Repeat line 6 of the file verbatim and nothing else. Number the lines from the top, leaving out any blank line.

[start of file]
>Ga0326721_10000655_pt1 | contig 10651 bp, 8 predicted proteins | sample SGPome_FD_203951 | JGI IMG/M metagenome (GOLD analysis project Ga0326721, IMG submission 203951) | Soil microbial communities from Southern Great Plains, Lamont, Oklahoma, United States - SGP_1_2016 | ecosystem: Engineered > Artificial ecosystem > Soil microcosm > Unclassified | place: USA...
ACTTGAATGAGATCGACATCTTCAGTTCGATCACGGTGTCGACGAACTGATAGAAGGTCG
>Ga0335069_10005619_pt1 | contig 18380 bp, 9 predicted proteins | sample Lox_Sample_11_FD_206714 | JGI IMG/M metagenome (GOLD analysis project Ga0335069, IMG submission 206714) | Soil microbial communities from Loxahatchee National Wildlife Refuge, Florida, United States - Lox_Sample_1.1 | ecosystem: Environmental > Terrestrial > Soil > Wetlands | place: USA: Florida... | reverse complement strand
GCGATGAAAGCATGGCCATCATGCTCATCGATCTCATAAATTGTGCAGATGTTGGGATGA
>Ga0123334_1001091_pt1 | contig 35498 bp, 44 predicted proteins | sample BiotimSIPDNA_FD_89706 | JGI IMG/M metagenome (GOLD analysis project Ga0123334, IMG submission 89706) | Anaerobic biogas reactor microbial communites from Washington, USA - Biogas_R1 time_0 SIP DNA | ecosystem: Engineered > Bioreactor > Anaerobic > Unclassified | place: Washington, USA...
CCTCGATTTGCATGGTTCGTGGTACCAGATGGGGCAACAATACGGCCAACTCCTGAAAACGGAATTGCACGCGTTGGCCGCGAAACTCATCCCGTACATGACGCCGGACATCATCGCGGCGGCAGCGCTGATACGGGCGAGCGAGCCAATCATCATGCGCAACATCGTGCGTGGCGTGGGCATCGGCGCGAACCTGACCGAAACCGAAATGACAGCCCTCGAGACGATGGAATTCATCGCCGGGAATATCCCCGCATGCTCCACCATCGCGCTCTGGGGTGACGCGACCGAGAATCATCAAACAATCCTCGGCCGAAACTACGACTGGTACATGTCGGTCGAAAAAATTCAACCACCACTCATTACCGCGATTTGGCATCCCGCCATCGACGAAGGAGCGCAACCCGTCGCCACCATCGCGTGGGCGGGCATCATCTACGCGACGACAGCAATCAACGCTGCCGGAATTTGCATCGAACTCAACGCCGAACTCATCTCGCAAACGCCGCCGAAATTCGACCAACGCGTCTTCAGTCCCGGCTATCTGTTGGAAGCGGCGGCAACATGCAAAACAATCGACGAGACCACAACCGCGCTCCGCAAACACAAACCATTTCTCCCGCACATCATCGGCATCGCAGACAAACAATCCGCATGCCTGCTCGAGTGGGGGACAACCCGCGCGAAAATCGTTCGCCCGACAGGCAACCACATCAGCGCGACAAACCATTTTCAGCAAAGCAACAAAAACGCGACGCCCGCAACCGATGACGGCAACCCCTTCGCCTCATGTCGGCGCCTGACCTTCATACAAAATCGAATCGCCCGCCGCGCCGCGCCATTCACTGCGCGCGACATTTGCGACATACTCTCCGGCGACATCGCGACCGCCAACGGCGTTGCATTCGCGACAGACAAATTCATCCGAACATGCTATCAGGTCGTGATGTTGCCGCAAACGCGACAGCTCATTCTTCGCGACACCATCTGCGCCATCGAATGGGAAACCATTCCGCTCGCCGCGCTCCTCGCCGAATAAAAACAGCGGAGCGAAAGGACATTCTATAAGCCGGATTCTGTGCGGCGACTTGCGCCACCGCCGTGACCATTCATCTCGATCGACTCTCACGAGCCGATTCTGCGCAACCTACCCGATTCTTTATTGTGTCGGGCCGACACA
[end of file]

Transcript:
CCTCGATTTGCATGGTTCGTGGTACCAGATGGGGCAACAATACGGCCAACTCCTGAAAACGGAATTGCACGCGTTGGCCGCGAAACTCATCCCGTACATGACGCCGGACATCATCGCGGCGGCAGCGCTGATACGGGCGAGCGAGCCAATCATCATGCGCAACATCGTGCGTGGCGTGGGCATCGGCGCGAACCTGACCGAAACCGAAATGACAGCCCTCGAGACGATGGAATTCATCGCCGGGAATATCCCCGCATGCTCCACCATCGCGCTCTGGGGTGACGCGACCGAGAATCATCAAACAATCCTCGGCCGAAACTACGACTGGTACATGTCGGTCGAAAAAATTCAACCACCACTCATTACCGCGATTTGGCATCCCGCCATCGACGAAGGAGCGCAACCCGTCGCCACCATCGCGTGGGCGGGCATCATCTACGCGACGACAGCAATCAACGCTGCCGGAATTTGCATCGAACTCAACGCCGAACTCATCTCGCAAACGCCGCCGAAATTCGACCAACGCGTCTTCAGTCCCGGCTATCTGTTGGAAGCGGCGGCAACATGCAAAACAATCGACGAGACCACAACCGCGCTCCGCAAACACAAACCATTTCTCCCGCACATCATCGGCATCGCAGACAAACAATCCGCATGCCTGCTCGAGTGGGGGACAACCCGCGCGAAAATCGTTCGCCCGACAGGCAACCACATCAGCGCGACAAACCATTTTCAGCAAAGCAACAAAAACGCGACGCCCGCAACCGATGACGGCAACCCCTTCGCCTCATGTCGGCGCCTGACCTTCATACAAAATCGAATCGCCCGCCGCGCCGCGCCATTCACTGCGCGCGACATTTGCGACATACTCTCCGGCGACATCGCGACCGCCAACGGCGTTGCATTCGCGACAGACAAATTCATCCGAACATGCTATCAGGTCGTGATGTTGCCGCAAACGCGACAGCTCATTCTTCGCGACACCATCTGCGCCATCGAATGGGAAACCATTCCGCTCGCCGCGCTCCTCGCCGAATAAAAACAGCGGAGCGAAAGGACATTCTATAAGCCGGATTCTGTGCGGCGACTTGCGCCACCGCCGTGACCATTCATCTCGATCGACTCTCACGAGCCGATTCTGCGCAACCTACCCGATTCTTTATTGTGTCGGGCCGACACA